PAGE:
Prednisone belongs to a family of drugs called corticosteroids that is often prescribed when a person's body does not produce enough natural steroid hormones 4. Prednisone also alters the functioning of the immune system and is used to treat several diseases in people who have normal corticosteroid levels, such as lupus, multiple sclerosis, arthritis and severe allergic reactions 4. Because prednisone affects hormone levels in the body, it likewise affects the organs that make up the endocrine system 4. This includes the adrenal glands.
If you are experiencing serious medical symptoms, seek emergency treatment immediately.
Reduced Cortisol Levels
Prednisone has the general effect of suppressing the function of the adrenal glands, thereby reducing the levels of hormones secreted by the adrenal glands 4. Cortisol, a hormone that plays an important role in the body's response to stress, is greatly suppressed even after taking low doses of prednisone, according to a study published in the 2006 issue of "Alternative Medicine Review."
DHEA & Fish Oil
The suppression of these hormones has several different effects. For example, dehydroepiandrosterone, abbreviated DHEA, is involved in regulating hormones involved in reproduction, brain function and the immune response. Suppression of DHEA may reduce the levels of sex hormones, weaken the bones, reduce the immune response and affect moods and mental functioning. People taking prednisone may sometimes also be prescribed DHEA to counteract these effects 4.
- The suppression of these hormones has several different effects.
- Suppression of DHEA may reduce the levels of sex hormones, weaken the bones, reduce the immune response and affect moods and mental functioning.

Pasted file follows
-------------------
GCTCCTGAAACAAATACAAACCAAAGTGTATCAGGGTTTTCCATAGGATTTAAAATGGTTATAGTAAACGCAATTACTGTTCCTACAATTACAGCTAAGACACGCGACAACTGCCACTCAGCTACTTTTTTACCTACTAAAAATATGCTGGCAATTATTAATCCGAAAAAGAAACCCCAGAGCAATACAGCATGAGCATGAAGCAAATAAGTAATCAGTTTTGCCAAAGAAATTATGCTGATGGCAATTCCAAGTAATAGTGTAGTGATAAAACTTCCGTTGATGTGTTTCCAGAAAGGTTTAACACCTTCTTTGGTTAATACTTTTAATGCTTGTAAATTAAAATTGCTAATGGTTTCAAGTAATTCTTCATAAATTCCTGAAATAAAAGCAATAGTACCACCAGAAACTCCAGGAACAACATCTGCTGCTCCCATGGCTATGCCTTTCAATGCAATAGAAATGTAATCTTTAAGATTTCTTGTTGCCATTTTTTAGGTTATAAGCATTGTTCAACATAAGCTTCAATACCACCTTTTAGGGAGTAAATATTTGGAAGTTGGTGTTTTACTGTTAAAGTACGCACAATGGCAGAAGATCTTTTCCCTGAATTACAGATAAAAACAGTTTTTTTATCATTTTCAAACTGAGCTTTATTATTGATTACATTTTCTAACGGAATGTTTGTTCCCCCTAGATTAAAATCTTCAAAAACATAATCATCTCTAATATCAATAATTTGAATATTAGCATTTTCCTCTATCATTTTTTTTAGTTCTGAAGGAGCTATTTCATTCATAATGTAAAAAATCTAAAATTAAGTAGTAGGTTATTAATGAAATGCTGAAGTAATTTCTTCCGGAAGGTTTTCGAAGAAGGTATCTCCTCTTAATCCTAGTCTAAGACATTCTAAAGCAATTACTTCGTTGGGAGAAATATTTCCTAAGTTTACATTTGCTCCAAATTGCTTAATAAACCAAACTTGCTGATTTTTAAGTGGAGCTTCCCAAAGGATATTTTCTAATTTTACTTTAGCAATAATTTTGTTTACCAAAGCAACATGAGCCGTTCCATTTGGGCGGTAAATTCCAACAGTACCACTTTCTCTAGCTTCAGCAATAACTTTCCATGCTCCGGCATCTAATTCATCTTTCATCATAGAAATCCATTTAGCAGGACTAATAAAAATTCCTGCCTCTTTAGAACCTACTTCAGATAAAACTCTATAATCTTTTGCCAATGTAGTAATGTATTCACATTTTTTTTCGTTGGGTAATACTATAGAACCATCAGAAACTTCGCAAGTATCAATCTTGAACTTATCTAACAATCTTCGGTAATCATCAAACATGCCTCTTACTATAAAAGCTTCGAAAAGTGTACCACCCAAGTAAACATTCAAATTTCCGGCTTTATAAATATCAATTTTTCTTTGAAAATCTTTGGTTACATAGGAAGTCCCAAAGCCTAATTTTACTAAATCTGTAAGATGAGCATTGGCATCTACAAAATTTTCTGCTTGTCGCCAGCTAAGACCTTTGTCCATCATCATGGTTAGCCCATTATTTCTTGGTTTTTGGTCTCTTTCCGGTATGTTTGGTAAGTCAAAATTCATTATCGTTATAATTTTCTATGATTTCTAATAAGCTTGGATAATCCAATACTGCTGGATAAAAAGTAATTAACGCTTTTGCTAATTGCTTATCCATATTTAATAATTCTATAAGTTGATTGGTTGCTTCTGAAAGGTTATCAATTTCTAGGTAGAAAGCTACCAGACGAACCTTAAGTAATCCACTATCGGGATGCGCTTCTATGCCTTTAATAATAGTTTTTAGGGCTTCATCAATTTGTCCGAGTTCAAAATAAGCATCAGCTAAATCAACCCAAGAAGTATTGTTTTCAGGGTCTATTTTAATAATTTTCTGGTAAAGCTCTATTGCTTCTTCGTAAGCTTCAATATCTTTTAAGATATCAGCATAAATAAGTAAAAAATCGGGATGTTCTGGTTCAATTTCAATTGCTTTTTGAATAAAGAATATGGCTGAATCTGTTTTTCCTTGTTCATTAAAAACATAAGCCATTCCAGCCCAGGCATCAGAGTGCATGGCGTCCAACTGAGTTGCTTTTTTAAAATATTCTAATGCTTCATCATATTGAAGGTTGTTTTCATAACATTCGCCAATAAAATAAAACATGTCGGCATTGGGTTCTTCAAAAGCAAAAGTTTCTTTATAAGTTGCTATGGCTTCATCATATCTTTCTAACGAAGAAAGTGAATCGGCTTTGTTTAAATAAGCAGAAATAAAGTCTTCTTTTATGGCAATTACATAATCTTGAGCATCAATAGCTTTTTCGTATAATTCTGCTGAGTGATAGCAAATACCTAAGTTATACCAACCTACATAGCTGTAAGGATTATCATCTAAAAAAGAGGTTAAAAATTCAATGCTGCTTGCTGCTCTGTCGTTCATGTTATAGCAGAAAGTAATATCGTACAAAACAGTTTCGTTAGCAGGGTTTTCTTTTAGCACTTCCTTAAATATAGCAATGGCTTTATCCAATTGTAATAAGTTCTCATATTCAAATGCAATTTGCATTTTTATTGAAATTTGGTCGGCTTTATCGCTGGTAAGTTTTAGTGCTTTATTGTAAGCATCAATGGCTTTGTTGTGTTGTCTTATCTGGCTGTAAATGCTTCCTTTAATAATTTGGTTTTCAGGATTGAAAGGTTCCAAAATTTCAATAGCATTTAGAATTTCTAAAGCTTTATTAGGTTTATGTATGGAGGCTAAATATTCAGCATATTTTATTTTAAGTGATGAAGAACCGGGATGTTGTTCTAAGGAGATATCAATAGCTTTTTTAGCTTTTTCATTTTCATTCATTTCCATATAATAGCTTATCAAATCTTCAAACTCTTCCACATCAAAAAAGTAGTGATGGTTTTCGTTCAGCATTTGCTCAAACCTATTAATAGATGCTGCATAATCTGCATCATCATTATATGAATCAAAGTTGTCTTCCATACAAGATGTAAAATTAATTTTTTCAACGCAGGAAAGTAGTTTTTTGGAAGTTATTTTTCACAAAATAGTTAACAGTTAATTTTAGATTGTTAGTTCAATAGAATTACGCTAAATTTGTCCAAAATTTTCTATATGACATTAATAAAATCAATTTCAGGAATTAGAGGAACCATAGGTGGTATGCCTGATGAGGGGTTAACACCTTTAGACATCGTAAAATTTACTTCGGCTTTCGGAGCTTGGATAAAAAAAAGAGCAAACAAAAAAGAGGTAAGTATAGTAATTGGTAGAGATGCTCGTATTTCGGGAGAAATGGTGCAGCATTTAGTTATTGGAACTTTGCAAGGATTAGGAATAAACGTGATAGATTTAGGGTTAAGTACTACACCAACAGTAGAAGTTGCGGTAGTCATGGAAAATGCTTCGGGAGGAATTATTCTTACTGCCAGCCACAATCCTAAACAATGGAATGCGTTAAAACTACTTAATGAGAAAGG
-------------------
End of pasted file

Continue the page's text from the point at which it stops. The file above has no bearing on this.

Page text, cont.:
A person who is taking prednisone should never suddenly stop taking the medication 4. Because prednisone is a hormone that alters the body's delicate balance of hormones, suddenly removing prednisone from the equation can cause a temporary case of secondary adrenal insuffciency, which is sometime called an adrenal crisis, explains MedlinePlus 34. Doctors usually gradually reduce the dosage of prednisone before completely stopping the medication to reduce these effects 4.
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- "Alternative Medicine Review"; Suppression of Adrenal Function by Low-Dose Prednisone: Assessment With 24-hour Urinary Steroid Hormone Profiles-a Review of Five Cases; Friel, PN et al; March 2006
- National Endocrine and Metabolic Diseases Information Service: Adrenal Insufficiency and Addison’s Disease
- MedlinePlus: Acute Adrenal Crisis
- MedlinePlus: Prednisone
- Cushing's Help and Support: Adrenal Gland Disorders
- Centers for Disease Control and Prevention. Rheumatoid Arthritis (RA). Updated March 5, 2019.
- Mayo Clinic. Prednisone (oral route). Updated July 1, 2020.
- U.S. National Library of Medicine: MedlinePlus. Prednisone. Updated May 15, 2020.
- Bandoli G, Palmsten K, Forbess Smith CJ, Chambers CD. A Review of Systemic Corticosteroid Use in Pregnancy and the Risk of Select Pregnancy and Birth Outcomes. Rheum Dis Clin North Am. 2017;43(3):489-502. doi:10.1016/j.rdc.2017.04.013
- U.S. Food and Drug Administration. Highlights of Prescribing Information: Rayos (prednisone). Updated July 2012.
- Li P, Zheng Y, Chen X. Drugs for Autoimmune Inflammatory Diseases: From Small Molecule Compounds to Anti-TNF Biologics. Front Pharmacol. 2017;8:460. doi:10.3389/fphar.2017.00460
- American Academy of Family Physicians. How to Stop Steroid Medicines Safely. Updated February 8, 2018.
Matthew Busse has pursued professional health and science writing since 2007, writing for national publications including "Science Magazine," "New Scientist" and "The Scientist." Busse holds a doctorate in molecular biology from the University of California-San Diego.